Excerpt from The Ohio Dental Journal, 1894, Vol. 14
He said, as long as children play and stone sidewalks are hard, so long will teeth occasionally be broken off. Sometimes a 'whole tooth is knocked out or broken off at the gum line, but more often a corner is just chipped. Again, the whole incising edge is snapped off far enough down to involve the pulp. What should be done in such cases? These accidents most often occur in childhood, so that we, as conscientious practitioners, must con sider what is best, not only to remedy the present disfigurement, but also to secure the best results for a lifetime.
For these growing patients, the extirpation of the pulp, and placing a crown should be the last resort.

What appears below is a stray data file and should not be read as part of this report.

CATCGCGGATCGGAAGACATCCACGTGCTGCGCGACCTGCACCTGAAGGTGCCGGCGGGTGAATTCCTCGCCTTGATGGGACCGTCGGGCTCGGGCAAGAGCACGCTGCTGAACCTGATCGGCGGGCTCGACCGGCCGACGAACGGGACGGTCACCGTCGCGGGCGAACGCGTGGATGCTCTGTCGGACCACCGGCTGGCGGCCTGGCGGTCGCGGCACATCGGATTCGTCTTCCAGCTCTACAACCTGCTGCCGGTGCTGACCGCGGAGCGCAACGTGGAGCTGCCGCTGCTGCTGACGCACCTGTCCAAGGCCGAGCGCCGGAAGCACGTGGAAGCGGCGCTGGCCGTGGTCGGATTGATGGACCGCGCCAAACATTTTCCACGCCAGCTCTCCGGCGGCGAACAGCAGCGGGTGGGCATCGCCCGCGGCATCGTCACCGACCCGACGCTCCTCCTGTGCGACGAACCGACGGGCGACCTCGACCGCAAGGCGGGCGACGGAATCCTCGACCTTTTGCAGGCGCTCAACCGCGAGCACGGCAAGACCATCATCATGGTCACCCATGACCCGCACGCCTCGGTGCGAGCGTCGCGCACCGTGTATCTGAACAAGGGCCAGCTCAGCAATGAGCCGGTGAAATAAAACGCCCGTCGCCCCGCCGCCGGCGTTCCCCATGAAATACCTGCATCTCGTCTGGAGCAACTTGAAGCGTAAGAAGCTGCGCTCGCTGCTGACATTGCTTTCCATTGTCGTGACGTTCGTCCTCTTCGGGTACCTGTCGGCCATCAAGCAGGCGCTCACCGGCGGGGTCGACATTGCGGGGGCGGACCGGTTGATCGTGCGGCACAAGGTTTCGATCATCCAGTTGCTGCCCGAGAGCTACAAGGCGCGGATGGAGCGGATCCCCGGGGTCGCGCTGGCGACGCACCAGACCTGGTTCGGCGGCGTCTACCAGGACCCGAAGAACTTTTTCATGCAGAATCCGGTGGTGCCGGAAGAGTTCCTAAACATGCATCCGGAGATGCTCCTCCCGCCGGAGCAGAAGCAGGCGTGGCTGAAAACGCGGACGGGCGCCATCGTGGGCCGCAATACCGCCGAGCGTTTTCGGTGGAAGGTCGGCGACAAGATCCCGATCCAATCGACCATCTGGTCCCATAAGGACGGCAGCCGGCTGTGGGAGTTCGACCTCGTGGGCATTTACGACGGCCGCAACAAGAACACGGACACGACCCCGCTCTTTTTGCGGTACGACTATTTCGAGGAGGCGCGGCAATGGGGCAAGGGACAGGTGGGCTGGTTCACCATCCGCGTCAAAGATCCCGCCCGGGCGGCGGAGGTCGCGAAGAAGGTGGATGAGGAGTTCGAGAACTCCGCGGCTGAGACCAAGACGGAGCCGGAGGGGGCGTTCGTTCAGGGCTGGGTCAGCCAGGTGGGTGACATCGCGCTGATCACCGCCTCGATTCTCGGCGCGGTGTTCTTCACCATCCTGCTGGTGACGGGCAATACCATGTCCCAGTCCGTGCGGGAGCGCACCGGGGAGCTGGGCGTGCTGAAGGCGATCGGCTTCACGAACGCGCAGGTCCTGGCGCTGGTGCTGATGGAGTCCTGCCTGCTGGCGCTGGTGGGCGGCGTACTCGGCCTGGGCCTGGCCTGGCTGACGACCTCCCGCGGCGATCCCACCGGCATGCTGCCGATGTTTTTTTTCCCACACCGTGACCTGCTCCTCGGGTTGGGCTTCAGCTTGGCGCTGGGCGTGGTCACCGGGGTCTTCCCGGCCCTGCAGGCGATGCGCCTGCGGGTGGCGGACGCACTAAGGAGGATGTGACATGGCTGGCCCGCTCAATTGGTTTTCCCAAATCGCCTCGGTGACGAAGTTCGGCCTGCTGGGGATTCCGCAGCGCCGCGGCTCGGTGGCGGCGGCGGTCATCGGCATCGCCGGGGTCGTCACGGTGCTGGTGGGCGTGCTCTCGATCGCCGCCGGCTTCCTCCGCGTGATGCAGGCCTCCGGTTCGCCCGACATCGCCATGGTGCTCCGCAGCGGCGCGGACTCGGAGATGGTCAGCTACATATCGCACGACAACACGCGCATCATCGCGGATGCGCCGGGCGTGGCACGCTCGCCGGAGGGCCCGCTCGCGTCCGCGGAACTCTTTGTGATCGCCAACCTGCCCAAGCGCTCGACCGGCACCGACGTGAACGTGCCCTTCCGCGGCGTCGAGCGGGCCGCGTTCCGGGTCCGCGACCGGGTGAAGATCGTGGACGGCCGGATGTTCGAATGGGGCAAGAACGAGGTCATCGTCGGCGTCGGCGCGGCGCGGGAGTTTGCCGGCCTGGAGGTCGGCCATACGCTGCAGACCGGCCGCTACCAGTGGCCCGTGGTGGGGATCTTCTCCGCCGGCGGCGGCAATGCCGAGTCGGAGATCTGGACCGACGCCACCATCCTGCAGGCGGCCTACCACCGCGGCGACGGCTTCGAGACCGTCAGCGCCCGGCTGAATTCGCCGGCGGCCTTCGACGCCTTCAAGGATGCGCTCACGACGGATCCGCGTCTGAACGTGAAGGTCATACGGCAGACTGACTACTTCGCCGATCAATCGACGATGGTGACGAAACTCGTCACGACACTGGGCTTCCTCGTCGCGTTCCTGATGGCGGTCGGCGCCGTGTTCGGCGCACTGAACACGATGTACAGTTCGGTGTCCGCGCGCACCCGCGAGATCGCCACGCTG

Several cases in practice were then related. The conserva tive treatment of a pulp exposed through the fracture of a central incisor, is thus given With bibulous paper I removed the blood from the exposed portion of the pulp, bathing with a mild anti septic, and after thoroughly drying the fractured end of the tooth, including the exposed portion of the pulp, I ﬂowed collo dion over the pulp, allowing it to extend to a short distance beyond the exposure. After this was dry I repeated the opera tion two or three times, then before the last coat was quite dry I covered the spot with a small piece of No. 4 gold foil. I repeated this operation with the collodion and gold foil several times; then being careful to remove all the collodion from the margins.
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